I would strongly suggest that instead of finding a technical co-founder, you learn how to code and prototype your idea out. It will not be an instant process nor will your prototype look fabulous, but the process of learning how to code will build a very strong foundation for you in understanding how to build for the web.

You may simply discard this advice of learning how to code and just hustle your way to finding a technical guy. Unless your good friend happens to be a good coder, I would tell you that the journey of finding a technical co-founder is a long and tough road.

A lot of non-technical guys will also dream of raising millions of dollars of VC money because they read about all the awesome startups on TechCrunch raising so much money. I usually tell everyone to STOP reading TechCrunch because TechCrunch emphasises the wrong points in a startup by glorifying the act of raising millions of dollars as an end-goal. Besides, TechCrunch is focused on Silicon Valley and you are most likely not based there. Read HackerNews instead and all of Paul Graham’s essays especially this piece where he defines a startup.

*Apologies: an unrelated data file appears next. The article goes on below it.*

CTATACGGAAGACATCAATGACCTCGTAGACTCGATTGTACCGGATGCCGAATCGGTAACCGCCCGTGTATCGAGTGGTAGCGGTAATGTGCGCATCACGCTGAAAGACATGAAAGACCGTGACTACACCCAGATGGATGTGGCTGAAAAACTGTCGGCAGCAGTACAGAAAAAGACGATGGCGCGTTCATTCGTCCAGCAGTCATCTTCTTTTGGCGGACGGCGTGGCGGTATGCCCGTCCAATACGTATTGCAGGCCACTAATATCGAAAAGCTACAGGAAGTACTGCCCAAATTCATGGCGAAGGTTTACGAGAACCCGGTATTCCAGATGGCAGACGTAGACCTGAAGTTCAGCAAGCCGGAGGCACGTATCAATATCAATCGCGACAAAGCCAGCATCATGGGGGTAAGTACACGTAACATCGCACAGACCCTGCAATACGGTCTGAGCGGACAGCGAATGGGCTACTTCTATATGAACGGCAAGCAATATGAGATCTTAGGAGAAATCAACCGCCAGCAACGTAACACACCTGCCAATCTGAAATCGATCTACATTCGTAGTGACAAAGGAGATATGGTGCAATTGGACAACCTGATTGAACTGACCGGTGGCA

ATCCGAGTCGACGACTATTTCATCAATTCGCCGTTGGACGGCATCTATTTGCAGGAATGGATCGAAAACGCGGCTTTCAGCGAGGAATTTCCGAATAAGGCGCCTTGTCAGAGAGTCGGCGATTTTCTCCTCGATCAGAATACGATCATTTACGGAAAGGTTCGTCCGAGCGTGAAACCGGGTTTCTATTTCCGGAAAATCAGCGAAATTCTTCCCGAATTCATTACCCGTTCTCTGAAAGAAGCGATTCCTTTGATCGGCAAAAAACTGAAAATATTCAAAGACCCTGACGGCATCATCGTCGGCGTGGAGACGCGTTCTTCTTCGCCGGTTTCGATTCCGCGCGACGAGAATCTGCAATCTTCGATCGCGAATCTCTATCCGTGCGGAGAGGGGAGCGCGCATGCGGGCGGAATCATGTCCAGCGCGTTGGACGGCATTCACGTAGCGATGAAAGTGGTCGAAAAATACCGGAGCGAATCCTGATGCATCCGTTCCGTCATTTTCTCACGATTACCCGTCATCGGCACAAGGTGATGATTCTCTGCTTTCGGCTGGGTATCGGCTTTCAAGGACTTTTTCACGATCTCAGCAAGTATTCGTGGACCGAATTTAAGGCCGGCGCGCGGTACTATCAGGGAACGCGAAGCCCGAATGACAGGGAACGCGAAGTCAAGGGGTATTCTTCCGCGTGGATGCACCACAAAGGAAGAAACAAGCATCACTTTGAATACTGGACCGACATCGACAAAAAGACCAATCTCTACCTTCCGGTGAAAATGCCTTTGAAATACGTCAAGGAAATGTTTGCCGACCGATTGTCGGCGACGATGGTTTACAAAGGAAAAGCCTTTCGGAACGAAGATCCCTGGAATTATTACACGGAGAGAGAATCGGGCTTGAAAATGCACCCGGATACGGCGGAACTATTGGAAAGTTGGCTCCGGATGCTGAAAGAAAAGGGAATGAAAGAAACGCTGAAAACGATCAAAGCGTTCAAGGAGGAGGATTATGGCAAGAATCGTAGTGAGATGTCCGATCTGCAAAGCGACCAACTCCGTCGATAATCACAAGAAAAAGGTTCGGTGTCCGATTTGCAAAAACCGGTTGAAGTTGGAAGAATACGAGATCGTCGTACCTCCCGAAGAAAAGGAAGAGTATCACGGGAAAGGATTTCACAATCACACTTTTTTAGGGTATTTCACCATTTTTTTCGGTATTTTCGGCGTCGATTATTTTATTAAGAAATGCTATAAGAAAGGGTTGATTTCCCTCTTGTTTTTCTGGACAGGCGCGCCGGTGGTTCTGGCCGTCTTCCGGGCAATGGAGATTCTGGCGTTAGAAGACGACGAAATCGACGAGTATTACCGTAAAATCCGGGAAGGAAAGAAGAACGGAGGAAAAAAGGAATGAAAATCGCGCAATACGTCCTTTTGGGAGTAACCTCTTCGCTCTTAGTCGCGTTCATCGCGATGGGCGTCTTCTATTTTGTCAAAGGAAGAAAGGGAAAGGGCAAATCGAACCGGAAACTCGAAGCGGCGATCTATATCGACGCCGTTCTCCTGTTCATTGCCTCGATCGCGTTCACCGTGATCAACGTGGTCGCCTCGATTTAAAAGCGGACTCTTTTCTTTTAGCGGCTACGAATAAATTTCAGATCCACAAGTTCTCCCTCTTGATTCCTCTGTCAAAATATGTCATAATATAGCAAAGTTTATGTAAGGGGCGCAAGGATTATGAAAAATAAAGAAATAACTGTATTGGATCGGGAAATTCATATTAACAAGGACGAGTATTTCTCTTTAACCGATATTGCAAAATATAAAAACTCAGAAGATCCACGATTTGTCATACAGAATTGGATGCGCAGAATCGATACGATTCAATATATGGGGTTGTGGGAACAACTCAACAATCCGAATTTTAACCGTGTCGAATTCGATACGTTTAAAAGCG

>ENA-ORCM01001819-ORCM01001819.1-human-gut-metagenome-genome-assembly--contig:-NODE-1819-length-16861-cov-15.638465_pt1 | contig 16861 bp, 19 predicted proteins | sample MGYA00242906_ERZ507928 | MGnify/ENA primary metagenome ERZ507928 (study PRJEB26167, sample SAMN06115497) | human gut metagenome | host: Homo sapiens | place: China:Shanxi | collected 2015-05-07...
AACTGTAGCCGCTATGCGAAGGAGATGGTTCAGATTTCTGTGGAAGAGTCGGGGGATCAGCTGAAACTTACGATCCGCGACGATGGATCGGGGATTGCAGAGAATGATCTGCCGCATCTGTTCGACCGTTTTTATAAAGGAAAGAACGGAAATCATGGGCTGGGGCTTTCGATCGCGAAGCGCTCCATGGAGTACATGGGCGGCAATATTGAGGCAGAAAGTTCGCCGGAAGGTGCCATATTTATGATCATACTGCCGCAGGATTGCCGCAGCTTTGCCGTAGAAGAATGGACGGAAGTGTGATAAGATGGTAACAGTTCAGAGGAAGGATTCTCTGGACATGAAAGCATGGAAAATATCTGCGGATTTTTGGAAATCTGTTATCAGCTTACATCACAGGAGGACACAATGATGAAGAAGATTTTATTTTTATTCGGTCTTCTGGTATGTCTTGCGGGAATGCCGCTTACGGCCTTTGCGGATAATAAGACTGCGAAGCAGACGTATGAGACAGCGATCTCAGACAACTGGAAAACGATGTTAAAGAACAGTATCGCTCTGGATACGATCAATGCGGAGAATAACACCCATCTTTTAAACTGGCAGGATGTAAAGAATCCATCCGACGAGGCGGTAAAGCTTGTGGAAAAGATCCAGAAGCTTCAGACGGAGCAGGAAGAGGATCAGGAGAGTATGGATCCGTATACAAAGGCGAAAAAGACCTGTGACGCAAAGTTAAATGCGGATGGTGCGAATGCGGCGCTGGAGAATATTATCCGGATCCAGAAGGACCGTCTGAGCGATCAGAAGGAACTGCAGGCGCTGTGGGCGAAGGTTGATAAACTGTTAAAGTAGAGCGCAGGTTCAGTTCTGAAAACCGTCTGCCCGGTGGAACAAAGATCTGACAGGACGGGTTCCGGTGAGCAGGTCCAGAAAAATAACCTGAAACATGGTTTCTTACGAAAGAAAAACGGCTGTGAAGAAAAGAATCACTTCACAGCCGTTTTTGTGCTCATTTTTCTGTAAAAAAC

Read deeper into the blogs of Silicon Valley founders and you will soon realise that without a prototype built, it is very hard to raise any funding as a first-time founder. Traction is the key to raising funding as a first-time founder and this is what you should be working on before you even consider going to VCs or angel investors for money.

Learning How to Sell

The next thing you need to learn after the ability to code, is to learn how to sell what you created. I used to naively believe that once you build something, people will flock to your product like hot cakes. Turns out that more likely than not, most people won’t care about your product. This comes to the question: is the product you build what other people want?

If you are thinking of launching a startup, it is imperative that you read The Lean Startup. Instead of writing a 30-page business plan, do it with a Business Model Canvas. Experiment with what your customers want and learn how to reach them and sell to them.

You will soon realise that selling online is pretty much a marketing funnel and there are many things that you need to do to optimise that funnel. Some startups might choose content marketing as a start to their marketing funnel. Some might then use gamification to increase engagement level. Either way, you ought to know about cohort analysis and A/B testing to see what works best in optimising your funnel.